Enough with taxes! Enough with arms control! The first questions at yesterday's daily White House briefing were about smoke and fire -- and Sam Donaldson.
What did the president think of the ABC White House correspondent's request that smoking be banned in the press room? Assistant press secretary Larry Speakes said he didn't know. Does the president smoke? Used to but no more. Was the president aware of Donaldson's proposal? Speakes didn't know the answer to that one either. Was North Carolina Sen. Jesse Helms aware of the proposal? Speakes laughed.
Donaldson had warned the country Sunday that he would be making news. His platform was "This Week With David Brinkley," and the issue was banning smoking in public places.
"The next big fight is one I'm going to instigate," Donaldson promised. "We're going to go to the mat on whether you've a right to smoke in the press room."
Yesterday he took action, sending letters to Speakes and assistant buildings manager Peter Morris, asking that working areas of the press room be declared "nonsmoking."
Whether the somewhat bemused response by the press corps can be described as a fight is a matter of opinion. But even if Donaldson was the only one in the arena, he was as insistently feisty as ever yesterday.
"There are two or three -- I've got to tell you, there are two or three who just see it as a life-given perk," Donaldson, a former 1 1/2-pack-a-day smoker himself, said after sending off the letters. "Maybe it's the image -- the hard-boiled reporter with the glass of scotch and a cigarette. They seem to delight in it. I haven't looked into the legal aspect. I would hope it need not come to anything like that."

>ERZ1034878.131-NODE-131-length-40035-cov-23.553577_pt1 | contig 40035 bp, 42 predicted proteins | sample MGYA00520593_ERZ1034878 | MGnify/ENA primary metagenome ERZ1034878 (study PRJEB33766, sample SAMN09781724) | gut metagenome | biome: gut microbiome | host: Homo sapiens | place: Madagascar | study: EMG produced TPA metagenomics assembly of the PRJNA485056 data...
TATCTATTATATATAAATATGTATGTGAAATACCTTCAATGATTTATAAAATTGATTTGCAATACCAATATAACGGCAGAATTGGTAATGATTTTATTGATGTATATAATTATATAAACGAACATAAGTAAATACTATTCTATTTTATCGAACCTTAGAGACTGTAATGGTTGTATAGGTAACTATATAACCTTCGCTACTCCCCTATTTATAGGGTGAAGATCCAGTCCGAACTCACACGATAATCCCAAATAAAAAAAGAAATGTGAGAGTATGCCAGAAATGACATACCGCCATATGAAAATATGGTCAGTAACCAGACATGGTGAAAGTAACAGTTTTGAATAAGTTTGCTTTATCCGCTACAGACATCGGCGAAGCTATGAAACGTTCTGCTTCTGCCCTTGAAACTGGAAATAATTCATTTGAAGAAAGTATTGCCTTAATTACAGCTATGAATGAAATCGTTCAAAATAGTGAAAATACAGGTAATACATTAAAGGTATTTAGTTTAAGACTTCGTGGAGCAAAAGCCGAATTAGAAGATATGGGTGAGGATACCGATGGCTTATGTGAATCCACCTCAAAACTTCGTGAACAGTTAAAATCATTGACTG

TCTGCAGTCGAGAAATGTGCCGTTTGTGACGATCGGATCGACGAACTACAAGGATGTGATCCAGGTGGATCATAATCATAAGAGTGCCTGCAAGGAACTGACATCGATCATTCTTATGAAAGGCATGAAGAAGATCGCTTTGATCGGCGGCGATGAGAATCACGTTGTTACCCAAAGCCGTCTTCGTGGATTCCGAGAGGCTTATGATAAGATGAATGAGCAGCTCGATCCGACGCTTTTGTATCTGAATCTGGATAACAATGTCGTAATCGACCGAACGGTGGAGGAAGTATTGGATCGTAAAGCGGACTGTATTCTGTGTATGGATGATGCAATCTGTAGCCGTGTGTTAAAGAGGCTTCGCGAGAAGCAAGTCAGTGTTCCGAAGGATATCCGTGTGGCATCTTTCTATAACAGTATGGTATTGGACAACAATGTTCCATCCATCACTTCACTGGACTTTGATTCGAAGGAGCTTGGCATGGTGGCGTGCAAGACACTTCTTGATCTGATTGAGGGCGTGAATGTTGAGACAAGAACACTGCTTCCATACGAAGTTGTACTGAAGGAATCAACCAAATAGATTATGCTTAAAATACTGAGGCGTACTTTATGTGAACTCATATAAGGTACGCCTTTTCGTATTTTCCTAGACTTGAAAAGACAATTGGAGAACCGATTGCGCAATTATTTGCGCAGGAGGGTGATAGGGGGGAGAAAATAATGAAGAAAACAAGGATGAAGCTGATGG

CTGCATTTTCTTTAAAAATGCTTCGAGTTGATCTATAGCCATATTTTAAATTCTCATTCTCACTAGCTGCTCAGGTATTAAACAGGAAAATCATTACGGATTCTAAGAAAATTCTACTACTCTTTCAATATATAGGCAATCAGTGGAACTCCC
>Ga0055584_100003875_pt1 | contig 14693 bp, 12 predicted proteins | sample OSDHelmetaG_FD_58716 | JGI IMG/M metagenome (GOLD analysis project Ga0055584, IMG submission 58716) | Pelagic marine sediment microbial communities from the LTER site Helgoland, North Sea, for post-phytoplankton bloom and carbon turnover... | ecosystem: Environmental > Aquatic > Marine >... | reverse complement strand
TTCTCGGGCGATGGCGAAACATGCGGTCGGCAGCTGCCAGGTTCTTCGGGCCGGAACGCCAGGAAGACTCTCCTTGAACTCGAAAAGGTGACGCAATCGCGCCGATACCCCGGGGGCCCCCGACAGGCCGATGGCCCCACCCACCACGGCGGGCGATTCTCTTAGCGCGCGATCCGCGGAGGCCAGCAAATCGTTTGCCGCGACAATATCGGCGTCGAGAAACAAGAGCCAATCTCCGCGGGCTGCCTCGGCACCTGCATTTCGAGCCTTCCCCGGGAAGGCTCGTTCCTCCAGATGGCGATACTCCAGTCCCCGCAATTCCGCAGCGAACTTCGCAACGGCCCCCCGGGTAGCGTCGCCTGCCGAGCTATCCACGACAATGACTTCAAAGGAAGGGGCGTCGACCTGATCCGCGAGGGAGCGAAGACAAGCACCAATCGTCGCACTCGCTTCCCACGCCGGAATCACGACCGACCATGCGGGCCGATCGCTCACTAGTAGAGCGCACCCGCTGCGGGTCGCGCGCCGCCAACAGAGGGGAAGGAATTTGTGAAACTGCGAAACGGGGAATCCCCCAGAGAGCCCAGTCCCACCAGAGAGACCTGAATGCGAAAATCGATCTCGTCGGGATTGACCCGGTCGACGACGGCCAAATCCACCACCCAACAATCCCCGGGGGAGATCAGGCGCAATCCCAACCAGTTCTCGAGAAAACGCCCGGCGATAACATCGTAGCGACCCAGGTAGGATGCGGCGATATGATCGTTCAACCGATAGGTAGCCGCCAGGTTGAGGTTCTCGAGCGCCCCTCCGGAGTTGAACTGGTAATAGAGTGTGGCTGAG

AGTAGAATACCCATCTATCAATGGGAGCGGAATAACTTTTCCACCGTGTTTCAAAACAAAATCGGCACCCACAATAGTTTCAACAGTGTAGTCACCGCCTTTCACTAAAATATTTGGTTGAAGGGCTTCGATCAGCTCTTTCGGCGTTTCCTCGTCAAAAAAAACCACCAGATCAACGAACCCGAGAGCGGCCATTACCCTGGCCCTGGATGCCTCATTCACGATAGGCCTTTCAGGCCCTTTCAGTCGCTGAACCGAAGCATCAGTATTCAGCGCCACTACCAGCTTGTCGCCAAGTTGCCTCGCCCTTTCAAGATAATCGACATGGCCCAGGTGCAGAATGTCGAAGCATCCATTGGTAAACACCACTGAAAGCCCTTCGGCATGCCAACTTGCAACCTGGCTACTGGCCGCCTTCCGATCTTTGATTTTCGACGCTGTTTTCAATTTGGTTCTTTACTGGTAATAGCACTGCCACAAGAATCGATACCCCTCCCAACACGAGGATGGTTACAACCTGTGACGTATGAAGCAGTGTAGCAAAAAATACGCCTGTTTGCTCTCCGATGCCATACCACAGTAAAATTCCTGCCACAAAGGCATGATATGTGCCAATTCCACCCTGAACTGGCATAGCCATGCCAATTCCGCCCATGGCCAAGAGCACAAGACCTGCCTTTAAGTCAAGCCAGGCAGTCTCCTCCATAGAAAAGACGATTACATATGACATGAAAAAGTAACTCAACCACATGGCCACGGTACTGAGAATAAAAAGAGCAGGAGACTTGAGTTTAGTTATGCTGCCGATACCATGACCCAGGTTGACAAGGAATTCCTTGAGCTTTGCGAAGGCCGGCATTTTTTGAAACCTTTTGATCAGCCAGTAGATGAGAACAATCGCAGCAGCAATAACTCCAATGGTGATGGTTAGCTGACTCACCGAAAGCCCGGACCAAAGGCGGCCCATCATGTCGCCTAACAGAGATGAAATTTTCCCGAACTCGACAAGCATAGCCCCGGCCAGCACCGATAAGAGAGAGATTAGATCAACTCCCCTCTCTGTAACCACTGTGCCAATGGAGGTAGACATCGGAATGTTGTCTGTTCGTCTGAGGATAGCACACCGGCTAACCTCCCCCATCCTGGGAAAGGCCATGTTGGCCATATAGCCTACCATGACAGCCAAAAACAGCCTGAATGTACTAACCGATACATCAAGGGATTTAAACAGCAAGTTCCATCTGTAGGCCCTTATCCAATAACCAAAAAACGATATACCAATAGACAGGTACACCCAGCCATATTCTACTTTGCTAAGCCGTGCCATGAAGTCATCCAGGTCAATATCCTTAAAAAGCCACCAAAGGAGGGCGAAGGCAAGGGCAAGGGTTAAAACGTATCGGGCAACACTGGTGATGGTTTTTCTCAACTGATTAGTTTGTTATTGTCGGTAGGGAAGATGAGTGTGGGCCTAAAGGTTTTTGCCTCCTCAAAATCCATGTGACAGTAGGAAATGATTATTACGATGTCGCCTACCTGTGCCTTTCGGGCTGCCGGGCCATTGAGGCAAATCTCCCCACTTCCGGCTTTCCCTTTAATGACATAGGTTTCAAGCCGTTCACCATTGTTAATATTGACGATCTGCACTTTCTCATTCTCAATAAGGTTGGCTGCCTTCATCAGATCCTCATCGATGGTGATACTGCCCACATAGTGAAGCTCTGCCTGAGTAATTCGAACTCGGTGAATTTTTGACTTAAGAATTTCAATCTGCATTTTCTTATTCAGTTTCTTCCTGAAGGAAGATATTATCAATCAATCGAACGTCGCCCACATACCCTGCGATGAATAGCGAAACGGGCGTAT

Copies of the Donaldson letters appeared on the press room bulletin board just before the 1 o'clock briefing began. "I hope I will have your support and the support of the President in this matter," read the letter to Speakes.
A knot of reporters gathered around and started doing what reporters do -- they pulled out notebooks and interviewed those concerned, in this case themselves. Quotes were culled. Wire stories rushed out. Although most seemed to agree with Donaldson that smoke is a problem, especially on the chartered press plane, the question failed to arouse strong emotions. As one correspondent put it, "I decided to do a story on this instead of Gramm-Rudman, which I'm really bored with."
"I'm afraid I'm fully against it," said Anne Leroux of EFE Spanish News Agency of the proposed ban, emphasizing her point by waving a newly lit cigarette. "I have to defend my interests."
Washington Times reporter Jeremiah O'Leary had already criticized Donaldson's remarks yesterday as so much hot air.
"I didn't mean to say that I think he is a holy zealot or speaking in tongues, but the sly suggestion he babbles a bit . . .," said O'Leary, a smoker, his voice fading and his smile growing.
On his way to Boston to give a speech, Donaldson missed the briefing and the White House's attempt to pass the butt:
"We're going to take that issue and ask that dynamic organization, the White House press correspondents' organization . . . to look into it and make a recommendation," said Speakes, drawing chuckles with the word "dynamic."
He got a round of laughter when he said he looks forward to hearing from the White House Correspondents Association on other pressing matters such as "press credential requirements, the invitation list to the press party, composition of pools, who rides in which press cars in the motorcades, the order in which pool members enter the Oval Office and Cabinet Room . . . We welcome your guidance on all of those."
But shunting the issue to the association will not be the equivalent of kissing it goodbye. CBS' Gary Schuster, association president, said the association will address it at a meeting later this week.
"We ought to be able to work this thing out," he said. "We ought to be able to clear the smoke, as they say."